In 1964, less than two decades removed from World War II, Japan used the Summer Olympics to showcase its astonishing recovery from a horrific defeat.
It was an undeniable triumph for the host nation.
This time, the Tokyo Games will be a multibillion-dollar test of survival amid a lingering pandemic.
Despite the mixed messages coming from top officials, not to mention the steadfast opposition of most Japanese citizens, these Olympics will take place this summer.
There’s too much money at stake for there to be any other outcome.
But it’s clear this will be an Olympics in name only, stripped of the joy and charm and lofty ideals that make it a tradition unlike any other (sorry, Masters), leaving only the stench of well-deserved cynicism.
Forget about the athletes hanging around to absorb the culture and cuisine of the hosts once their competitions are over. They’re being told to arrive late and get out of town as soon as possible. (Of course, Ryan Lochte probably wishes he had followed that advice in Rio.)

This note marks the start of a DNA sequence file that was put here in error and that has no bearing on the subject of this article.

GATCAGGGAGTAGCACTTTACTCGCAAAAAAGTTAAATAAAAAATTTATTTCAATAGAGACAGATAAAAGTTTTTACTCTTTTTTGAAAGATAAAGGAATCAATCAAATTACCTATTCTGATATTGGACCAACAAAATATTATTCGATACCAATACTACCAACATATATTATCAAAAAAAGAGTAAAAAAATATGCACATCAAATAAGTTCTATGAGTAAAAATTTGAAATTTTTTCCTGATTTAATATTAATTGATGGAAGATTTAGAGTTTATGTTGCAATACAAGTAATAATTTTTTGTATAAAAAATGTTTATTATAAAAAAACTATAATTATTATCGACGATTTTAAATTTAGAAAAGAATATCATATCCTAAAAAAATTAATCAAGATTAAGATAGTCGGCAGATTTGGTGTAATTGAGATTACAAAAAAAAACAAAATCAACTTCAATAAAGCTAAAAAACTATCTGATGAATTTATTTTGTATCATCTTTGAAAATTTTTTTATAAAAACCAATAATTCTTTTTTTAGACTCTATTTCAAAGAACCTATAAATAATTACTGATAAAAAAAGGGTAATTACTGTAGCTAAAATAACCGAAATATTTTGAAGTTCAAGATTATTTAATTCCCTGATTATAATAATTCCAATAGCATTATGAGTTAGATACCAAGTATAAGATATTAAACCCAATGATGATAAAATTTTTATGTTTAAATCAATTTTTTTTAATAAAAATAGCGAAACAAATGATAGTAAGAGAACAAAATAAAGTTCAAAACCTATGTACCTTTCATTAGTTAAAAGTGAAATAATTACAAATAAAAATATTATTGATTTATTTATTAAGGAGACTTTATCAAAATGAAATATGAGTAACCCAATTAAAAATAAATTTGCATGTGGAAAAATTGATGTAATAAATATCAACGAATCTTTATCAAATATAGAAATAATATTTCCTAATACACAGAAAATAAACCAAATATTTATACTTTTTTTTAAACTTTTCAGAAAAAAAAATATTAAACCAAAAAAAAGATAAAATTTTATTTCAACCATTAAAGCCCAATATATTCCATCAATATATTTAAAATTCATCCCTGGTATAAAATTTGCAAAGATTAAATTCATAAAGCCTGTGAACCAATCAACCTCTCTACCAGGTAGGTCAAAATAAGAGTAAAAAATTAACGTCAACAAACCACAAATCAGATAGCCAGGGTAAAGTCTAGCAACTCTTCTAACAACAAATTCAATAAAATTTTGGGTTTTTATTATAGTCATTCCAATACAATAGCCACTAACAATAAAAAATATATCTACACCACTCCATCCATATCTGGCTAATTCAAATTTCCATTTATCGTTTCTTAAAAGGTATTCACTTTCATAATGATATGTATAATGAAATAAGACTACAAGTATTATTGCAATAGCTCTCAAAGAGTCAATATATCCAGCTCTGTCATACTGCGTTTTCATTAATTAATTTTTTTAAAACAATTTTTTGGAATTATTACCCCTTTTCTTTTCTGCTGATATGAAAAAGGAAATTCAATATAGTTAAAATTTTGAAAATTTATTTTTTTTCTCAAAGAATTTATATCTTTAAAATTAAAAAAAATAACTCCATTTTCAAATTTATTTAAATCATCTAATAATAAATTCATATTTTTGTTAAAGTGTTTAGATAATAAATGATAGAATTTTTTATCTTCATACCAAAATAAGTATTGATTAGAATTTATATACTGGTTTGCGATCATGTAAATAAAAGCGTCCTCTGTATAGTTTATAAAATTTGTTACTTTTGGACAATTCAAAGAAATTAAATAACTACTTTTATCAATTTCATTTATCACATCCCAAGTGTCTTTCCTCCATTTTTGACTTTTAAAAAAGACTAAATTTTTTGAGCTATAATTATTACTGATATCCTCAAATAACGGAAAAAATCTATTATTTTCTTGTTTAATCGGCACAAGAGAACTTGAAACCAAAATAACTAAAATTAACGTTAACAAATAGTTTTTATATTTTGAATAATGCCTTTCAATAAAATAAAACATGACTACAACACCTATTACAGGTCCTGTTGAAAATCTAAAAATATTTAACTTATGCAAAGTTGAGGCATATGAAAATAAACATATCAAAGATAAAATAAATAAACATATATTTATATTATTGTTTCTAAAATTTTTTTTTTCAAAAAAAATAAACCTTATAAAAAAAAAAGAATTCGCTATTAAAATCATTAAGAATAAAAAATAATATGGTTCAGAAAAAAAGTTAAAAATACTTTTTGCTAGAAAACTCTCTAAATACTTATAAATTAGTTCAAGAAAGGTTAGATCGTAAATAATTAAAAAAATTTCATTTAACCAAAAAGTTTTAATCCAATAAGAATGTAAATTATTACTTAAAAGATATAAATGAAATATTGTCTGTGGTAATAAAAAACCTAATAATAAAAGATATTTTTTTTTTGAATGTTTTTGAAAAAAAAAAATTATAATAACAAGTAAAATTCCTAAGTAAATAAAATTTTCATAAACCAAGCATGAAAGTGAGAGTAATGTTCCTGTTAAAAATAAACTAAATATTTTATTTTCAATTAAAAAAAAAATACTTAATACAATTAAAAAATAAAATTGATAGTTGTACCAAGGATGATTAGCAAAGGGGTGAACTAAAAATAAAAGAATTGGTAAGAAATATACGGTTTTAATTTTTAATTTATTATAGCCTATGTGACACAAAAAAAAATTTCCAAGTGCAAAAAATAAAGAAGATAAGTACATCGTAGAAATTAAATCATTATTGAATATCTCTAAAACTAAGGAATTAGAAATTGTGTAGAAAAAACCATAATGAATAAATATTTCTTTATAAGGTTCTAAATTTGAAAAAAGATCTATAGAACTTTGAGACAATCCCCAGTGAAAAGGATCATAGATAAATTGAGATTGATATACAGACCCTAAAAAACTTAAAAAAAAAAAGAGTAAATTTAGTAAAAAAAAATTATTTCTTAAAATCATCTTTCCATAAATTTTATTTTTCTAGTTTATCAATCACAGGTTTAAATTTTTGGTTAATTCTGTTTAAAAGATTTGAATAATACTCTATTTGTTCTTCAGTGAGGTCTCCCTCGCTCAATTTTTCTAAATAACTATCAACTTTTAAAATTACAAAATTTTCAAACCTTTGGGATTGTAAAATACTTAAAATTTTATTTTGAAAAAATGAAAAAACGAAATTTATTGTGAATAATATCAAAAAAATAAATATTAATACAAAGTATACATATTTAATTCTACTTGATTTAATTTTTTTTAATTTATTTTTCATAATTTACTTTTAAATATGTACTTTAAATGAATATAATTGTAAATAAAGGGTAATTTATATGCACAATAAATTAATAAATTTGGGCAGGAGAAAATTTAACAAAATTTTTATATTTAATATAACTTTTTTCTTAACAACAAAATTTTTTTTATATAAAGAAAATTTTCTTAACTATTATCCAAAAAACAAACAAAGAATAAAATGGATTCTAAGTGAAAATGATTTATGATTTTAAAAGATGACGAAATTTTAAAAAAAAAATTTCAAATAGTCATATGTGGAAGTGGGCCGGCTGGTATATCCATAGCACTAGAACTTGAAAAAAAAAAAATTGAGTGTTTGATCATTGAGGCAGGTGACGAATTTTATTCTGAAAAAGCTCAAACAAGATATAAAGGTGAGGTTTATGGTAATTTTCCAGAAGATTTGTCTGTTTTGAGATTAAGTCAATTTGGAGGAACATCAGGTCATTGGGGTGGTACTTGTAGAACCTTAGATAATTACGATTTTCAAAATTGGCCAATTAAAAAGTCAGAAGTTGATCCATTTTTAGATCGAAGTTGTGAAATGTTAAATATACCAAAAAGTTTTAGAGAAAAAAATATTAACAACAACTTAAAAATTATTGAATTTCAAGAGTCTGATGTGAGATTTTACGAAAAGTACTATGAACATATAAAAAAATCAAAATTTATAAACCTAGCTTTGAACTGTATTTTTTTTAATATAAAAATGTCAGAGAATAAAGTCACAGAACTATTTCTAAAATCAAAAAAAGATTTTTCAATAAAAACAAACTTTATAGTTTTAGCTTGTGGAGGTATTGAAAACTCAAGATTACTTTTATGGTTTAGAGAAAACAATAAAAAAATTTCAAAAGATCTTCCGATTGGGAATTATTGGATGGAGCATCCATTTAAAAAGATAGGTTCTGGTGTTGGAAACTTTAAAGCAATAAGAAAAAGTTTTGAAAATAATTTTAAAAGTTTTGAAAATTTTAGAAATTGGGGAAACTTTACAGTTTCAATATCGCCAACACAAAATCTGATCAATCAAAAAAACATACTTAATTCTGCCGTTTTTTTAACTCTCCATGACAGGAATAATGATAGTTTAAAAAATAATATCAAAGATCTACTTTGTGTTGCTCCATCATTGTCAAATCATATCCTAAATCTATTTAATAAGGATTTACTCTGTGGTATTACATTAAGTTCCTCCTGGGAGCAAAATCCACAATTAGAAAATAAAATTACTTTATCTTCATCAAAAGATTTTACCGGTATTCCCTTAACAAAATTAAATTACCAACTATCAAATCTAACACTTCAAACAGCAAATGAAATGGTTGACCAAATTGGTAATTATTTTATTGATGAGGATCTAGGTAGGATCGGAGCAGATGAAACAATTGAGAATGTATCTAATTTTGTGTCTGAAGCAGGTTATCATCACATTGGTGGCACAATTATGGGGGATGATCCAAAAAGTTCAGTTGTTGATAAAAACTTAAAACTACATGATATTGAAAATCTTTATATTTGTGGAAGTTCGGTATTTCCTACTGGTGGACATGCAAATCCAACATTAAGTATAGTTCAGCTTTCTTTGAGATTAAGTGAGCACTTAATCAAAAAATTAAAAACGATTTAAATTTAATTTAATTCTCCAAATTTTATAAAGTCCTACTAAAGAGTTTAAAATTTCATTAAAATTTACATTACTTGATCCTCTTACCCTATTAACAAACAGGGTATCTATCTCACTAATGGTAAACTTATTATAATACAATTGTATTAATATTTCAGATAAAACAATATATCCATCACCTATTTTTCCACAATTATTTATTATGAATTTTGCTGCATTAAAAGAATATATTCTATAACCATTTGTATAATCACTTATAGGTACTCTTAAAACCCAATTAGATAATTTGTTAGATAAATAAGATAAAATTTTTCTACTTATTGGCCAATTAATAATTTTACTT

Forget about the stories that would’ve been shared in the years to come – the frenzied bartering of the pin traders, the embarrassed remembrances of far too much money dropped in the Olympic superstore. This chance encounter opened your heart to someone who looked and sounded different.
For Katie Ledecky, one of the most enduring memories of her two previous Olympics was having NBA stars from the U.S. men’s basketball team turn up in the stands when she was swimming for gold.
In 2016, Kevin Durant, Kyle Lowry, Draymond Green, Klay Thompson, DeMarcus Cousins, and DeAndre Jordan transformed into awestruck fans as they cheered on Ledecky and Michael Phelps.
Afterward, they all posed for pictures.
“They typically come to at least one of our sessions at the Olympics,” Ledecky said ruefully. “I know this year it probably won’t be able to happen. With coronavirus cases surging in Japan, the prospect of canceling an Olympics that already has been pushed back a year was raised again this week by a leading politician.
During an interview, Toshihiro Nikai, the No. 2 person in the ruling political party, asked if cancellation was still an option. “Of course,” he replied, adding that if the Tokyo Games piled on to the misery already wreaked by COVID-19, “there would be no meaning to having the Olympics.” But the swiftness with which Nikai backtracked and many other powerful officials jumped in to say his comments were off the mark only solidified the reality that these games are going forward – no matter what happens in the next three months.